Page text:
Charles Lane (journalist)

Charles "Chuck" Lane (born 1961) is an American journalist and editor who is an editorial writer for The Washington Post and a regular guest on the Fox News Channel. He was the editor of The New Republic from 1997 to 1999. During that tenure, Lane oversaw much of the work of Stephen Glass, a staff reporter who fabricated significant portions of all or some of the 41 articles he had written for the magazine, in one of the largest fabrication scandals of contemporary American journalism. After leaving the New Republic, Lane went to work for the Post, where, from 2000 to 2007, he covered the Supreme Court of the United States[1][2] and issues related to the criminal justice system and judicial matters. He has since joined the newspaper's editorial page, where he currently works. He is a member of the Council on Foreign Relations.[3]

Charles Lane
Born1961 (age 60–61)
EducationHarvard University (AB)
Yale University (MLS)
OccupationJournalist
Children3

Early life and educationEdit

Born to a Jewish family[4] in 1961, Lane attended Bethesda-Chevy Chase High School, where he was managing editor of the school newspaper, The Tattler. He earned a Bachelor of Arts degree in social studies from Harvard University in 1983.[5] As a Knight Fellow, he earned a Master of Legal Studies from Yale Law School in 1997.[6]

CareerEdit

Lane is a former foreign correspondent for Newsweek and served briefly as the magazine's Berlin bureau chief. For his coverage in Newsweek of the former Yugoslavia, Lane earned a Citation of Excellence from the Overseas Press Club."[7]

The New Republic's owner, Marty Peretz, appointed Lane as editor in 1997 after firing then-editor Michael Kelly.[8]

In 1998, one of the worst journalistic scandals in contemporary American history arose at The New Republic when fabricated reporting by a staff writer, Stephen Glass, was discovered. Lane fired Glass.[9] The Glass fabrications constituted "the greatest scandal in the magazine's history and marked a decade of waning influence and mounting financial losses," The New York Times would later report.[10]

Peretz was planning to replace Lane with Peter Beinart. Lane learned this from the media before he heard about it from Peretz and resigned in 1999.[11][12][10]

Lane became an editorial writer for The Washington Post. Later, Lane covered the Supreme Court for the Post, before then rejoining the Post's editorial board in 2007. During his second stint on the newspaper's editorial board, Lane wrote primarily about fiscal and economic policy.[3]

Lane has also taught journalism part-time at Georgetown University in Washington, DC and at Princeton University.[6]

In 2008 Lane published The Day Freedom Died: The Colfax Massacre, the Supreme Court, and the Betrayal of Reconstruction, about the Colfax massacre of 1873 in Louisiana of blacks by white militia, including the murder of surrendered prisoners.[citation needed] The book received a favorable review in the New York Times.[citation needed] He also authored Freedom's Detective, which was published in 2017.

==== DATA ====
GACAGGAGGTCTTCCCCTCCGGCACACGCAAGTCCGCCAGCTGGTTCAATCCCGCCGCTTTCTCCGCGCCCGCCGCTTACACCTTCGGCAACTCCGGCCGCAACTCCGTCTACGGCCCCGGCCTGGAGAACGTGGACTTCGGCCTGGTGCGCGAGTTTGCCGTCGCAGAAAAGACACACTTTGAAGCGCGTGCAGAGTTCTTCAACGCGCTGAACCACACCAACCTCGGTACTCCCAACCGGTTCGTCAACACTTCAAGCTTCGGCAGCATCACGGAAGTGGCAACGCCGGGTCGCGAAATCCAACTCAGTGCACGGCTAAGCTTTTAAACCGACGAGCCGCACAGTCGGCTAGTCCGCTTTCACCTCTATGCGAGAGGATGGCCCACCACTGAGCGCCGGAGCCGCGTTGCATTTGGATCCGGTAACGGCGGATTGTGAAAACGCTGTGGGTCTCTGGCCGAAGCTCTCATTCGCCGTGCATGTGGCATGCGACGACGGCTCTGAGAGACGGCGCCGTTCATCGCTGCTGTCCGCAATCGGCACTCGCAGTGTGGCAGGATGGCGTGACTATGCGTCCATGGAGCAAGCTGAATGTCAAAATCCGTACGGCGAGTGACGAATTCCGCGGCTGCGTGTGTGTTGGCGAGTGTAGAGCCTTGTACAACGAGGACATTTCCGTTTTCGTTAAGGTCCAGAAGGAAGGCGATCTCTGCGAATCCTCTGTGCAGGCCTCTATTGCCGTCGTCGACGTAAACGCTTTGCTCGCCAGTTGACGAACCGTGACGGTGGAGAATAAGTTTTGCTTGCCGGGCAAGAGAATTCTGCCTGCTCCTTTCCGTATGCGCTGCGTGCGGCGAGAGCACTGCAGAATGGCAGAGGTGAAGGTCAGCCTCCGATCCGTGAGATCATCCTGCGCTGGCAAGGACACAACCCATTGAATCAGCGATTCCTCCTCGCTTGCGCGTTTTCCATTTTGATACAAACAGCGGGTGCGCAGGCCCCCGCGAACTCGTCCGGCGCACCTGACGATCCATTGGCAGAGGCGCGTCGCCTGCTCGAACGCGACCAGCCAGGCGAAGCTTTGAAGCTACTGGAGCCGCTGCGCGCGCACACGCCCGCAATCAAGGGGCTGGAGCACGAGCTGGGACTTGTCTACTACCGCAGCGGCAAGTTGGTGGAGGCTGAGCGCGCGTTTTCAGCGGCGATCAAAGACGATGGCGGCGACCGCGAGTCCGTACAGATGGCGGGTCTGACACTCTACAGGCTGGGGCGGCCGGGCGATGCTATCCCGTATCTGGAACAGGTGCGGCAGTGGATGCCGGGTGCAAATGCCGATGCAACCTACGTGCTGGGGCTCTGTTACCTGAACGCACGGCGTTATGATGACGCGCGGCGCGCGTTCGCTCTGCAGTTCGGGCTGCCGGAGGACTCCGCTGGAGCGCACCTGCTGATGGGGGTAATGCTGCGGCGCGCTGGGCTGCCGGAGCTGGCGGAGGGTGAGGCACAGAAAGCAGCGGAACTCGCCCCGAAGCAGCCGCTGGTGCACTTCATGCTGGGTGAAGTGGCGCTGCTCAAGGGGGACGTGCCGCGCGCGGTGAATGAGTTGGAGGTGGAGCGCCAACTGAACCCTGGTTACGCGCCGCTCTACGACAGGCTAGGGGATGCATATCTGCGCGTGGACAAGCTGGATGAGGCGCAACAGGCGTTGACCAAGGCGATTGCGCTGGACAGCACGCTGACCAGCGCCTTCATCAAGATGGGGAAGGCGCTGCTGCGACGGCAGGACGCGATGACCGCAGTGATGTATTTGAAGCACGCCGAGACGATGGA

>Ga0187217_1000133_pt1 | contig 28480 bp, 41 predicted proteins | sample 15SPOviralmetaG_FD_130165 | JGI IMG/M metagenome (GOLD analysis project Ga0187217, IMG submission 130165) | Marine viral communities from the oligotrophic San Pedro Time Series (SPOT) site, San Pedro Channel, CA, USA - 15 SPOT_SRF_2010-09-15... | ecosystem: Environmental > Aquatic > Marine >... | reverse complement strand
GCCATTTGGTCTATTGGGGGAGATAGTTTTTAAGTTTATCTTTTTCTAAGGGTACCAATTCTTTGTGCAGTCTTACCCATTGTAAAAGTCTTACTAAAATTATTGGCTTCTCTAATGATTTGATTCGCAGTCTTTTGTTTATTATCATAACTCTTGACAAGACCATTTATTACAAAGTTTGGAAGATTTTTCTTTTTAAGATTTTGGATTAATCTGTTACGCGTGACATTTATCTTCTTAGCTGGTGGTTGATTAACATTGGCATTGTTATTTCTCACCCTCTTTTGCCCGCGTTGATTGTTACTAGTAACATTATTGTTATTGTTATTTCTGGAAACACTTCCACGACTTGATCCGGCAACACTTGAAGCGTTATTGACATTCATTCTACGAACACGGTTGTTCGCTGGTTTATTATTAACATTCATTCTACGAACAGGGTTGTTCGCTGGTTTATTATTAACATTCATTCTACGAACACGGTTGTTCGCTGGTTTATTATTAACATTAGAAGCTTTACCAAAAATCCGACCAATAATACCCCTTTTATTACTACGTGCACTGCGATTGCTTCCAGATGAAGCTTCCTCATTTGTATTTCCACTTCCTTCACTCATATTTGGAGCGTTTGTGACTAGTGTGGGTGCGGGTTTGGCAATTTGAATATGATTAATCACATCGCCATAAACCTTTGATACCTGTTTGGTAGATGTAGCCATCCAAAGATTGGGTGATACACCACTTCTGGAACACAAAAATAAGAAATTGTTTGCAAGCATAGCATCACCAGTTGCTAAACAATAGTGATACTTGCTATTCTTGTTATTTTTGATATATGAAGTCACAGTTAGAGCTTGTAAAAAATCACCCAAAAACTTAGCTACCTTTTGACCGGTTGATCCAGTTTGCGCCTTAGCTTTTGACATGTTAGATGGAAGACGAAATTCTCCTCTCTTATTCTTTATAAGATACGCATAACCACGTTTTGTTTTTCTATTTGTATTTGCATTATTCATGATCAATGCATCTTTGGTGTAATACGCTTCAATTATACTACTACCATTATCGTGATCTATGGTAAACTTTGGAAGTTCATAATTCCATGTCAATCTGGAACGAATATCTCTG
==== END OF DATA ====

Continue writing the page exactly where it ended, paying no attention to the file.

Popular cultureEdit

The 1998 journalism scandal at The New Republic was the subject of the 2003 film Shattered Glass. Lane was portrayed by actor Peter Sarsgaard.[13] Lane himself appears on the commentary on the DVD, alongside writer and director Billy Ray. After the film was released, Lane was interviewed by Terry Gross in an episode of Fresh Air.[14][15]

In 2003, Glass published a biographical novel entitled The Fabulist about his career of journalistic fabrication. A character named "Robert Underwood" was a significant figure in the novel and interpreted as a fictionalized version of Lane. Reviewing the book for The Washington Post, writer and critic Chris Lehmann wrote that the Underwood character "is meant to induce in-the-know readers to think poorly of Charles Lane." Glass wrote of Lane/Underwood: "Underwood is a domineering, macho control freak. Glass's idea of meting out punishment to this fictional alter ego of his former boss is to impugn his masculinity; even as his office reeks with 'the hairy-chested smell of a man rising to the occasion.'"[16]

Personal lifeEdit

Lane is married to a German immigrant from the former East Berlin. They have three children.[4]

NotesEdit

  1. ^ Lane, Charles. "Full Court Press". The Washington Post. Retrieved 19 October 2007.
  2. ^ "Washington Post Is Now Chuck Lane's Show". wonkette.com. 16 February 2010.
  3. ^ a b "Charles Lane". The Washington Post. Retrieved 14 October 2020.
  4. ^ a b Charles, Charles (30 May 2017). "Why I shed tears this Memorial Day". The Washington Post.
  5. ^ "Charles Lane". Washington Post. Retrieved 4 March 2021.
  6. ^ a b "Bio - Charles Lane". charlesmarklane.com. Retrieved 9 October 2020.
  7. ^ "Crimes of War Project The Book – Contributors". The Crimes of War Project. Archived from the original on 27 September 2007. Retrieved 19 October 2007.
  8. ^ Pogrebin, Robin (6 September 1997). "New Republic Editor Dismissed Over Criticism". The New York Times. Retrieved 2 July 2012.
  9. ^ Penenberg, Adam L. (11 May 1998). "Lies, damn lies and fiction". Forbes.
  10. ^ a b Rodrick, Stephen (24 January 2011). "Martin Peretz Is Not Sorry. About Anything". The New York Times.
  11. ^ Elder, Sean (1 December 1999). "The new kid at the New Republic". Salon. Retrieved 2 July 2012.
  12. ^ "Lane Steps Down at the New Republic". www.washingtonpost.com. Retrieved 23 April 2022.
  13. ^ "Shattered Glass (2003) - Cast - IMDb". IMDb.com. IMDb, Inc. Retrieved 4 September 2020.
  14. ^ "Former Editor of 'The New Republic' Charles Lane". NPR.org. Retrieved 4 March 2021.
  15. ^ Gonzalez, Ed (20 November 2003). "VIDEODVD Review: Shattered Glass". slantmagazine.com. Slant Magazine. Retrieved 4 September 2020.
  16. ^ Lehmann, Chris (13 May 2003). "Stephen Glass's Novel, More Than Half Empty". The Washington Post. Archived from the original on 18 September 2012.

External linksEdit